Monday, 29 July 2013
The Return of the Invisible Gorilla
Somewhat like Stanley Milgram’s experiment on obedience to authority, the “invisible gorilla” experiment by Daniel Simons and Chris Chabris has become a true classic in the cognitive sciences. Milgram surprised readers with chilling evidence that people could be so compliant to authority that they would carry out orders to inflict potentially fatal electrical shocks on other individuals. Similarly, Simons, Chabris and their gorilla have overturned our belief that we always see all the things that lie in our field of vision. (more…)
Wednesday, 24 July 2013
Oligomers Help Us Keep Our Memories
A protein whose molecules have the special ability to stack on top of one another, somewhat like egg cartons, and thus form short, highly stable chains (oligomers), may well play a key role in the mechanisms by which we maintain lasting memories.
Indeed, there is always something magical about remembering something that you haven’t thought about in years. But physically speaking, in what form is the corresponding memory trace maintained in your brain over all that time? Neurobiologists know that the whole process occurs in the synapses (the plastic connections between neurons) and have described molecular mechanisms such as long-term potentiation that partly explain this plasticity. (more…)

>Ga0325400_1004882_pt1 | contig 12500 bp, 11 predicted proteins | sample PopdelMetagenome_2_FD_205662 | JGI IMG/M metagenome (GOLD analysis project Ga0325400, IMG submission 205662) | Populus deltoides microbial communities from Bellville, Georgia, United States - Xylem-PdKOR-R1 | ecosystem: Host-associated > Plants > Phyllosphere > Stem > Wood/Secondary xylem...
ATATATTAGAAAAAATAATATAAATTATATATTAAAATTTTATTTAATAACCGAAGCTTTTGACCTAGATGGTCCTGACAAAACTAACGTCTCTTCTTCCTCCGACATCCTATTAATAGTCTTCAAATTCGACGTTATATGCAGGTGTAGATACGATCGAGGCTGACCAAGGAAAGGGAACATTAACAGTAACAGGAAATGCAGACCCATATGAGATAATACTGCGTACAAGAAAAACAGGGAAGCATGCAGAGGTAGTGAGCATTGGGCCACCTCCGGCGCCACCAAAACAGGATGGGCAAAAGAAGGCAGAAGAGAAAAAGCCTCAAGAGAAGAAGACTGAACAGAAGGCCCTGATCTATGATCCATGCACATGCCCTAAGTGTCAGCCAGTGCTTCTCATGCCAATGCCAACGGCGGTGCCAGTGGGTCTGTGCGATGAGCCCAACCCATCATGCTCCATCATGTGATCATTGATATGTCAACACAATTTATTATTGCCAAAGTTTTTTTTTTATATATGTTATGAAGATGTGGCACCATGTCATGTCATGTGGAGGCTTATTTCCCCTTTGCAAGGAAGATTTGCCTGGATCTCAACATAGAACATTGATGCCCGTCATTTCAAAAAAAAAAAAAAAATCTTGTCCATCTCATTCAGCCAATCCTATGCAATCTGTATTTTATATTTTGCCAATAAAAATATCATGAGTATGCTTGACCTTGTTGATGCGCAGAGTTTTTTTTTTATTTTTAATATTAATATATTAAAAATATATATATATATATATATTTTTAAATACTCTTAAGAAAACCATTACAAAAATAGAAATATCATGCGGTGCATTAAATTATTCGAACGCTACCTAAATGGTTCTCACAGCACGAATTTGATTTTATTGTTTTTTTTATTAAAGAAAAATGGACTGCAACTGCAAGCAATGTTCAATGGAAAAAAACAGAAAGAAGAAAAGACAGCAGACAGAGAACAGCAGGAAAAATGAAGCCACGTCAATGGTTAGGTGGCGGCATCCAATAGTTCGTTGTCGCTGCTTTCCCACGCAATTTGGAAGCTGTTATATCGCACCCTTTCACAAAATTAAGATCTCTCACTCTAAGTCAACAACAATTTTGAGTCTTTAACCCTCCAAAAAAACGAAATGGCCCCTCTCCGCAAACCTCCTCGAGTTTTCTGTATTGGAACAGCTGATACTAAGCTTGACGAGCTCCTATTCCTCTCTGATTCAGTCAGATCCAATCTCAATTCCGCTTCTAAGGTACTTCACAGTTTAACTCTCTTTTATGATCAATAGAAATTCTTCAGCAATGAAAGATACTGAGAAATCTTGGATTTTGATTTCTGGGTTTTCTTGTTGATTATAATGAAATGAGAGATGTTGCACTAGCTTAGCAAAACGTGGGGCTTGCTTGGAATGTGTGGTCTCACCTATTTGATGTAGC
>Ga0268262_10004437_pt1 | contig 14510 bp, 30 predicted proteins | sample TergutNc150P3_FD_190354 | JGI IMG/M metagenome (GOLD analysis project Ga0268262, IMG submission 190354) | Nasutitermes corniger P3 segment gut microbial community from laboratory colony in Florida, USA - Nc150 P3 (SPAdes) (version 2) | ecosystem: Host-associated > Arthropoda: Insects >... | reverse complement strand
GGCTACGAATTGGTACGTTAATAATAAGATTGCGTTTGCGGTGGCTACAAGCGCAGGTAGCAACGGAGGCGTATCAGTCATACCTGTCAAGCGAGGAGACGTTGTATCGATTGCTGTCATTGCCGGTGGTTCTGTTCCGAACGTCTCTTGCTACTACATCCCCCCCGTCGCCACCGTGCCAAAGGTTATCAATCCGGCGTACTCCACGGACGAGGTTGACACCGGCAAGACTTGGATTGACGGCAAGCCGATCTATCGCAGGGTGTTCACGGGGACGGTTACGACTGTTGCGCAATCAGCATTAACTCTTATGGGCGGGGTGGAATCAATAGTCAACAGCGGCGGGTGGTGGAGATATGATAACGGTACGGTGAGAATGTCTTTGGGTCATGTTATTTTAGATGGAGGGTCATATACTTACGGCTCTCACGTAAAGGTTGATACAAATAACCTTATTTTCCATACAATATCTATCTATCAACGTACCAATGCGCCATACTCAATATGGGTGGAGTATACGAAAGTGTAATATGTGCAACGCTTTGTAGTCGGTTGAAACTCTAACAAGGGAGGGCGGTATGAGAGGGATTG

Monday, 15 July 2013
The Brain’s Default Network
What does the human brain do when it’s not doing anything in particular? At first glance, this question might seem of little interest, and for many years most brain researchers paid little attention to it. But over the past 10 years or so, it has become one of the hottest and most intriguing research topics in neuroscience: the activity of the brain’s default network.
The default network is a set of areas in the brain that are connected to one another, in some cases across large distances (in terms of the brain’s size). They are activated preferentially when the individual is not performing any specific task. Scientists do not yet know exactly what purpose this default brain activity serves. But they do already know that the areas involved in the default network are more active when our minds are wandering (when we have “our heads in the clouds”), when we are evoking personal memories, and when we are trying to imagine ourselves in future situations or to understand someone else’s point of view. (more…)
Thursday, 4 July 2013
Links on Avoiding Pain
This week, as I have before in this blog, I am posting a set of new links to other web sites that discuss a subject covered in The Brain from Top to Bottom. The subject this week is the sub-topic “Avoiding Pain”, under the topic “Pleasure and Pain”. For each link, I also provide a brief description of the content on the site in question. (more…)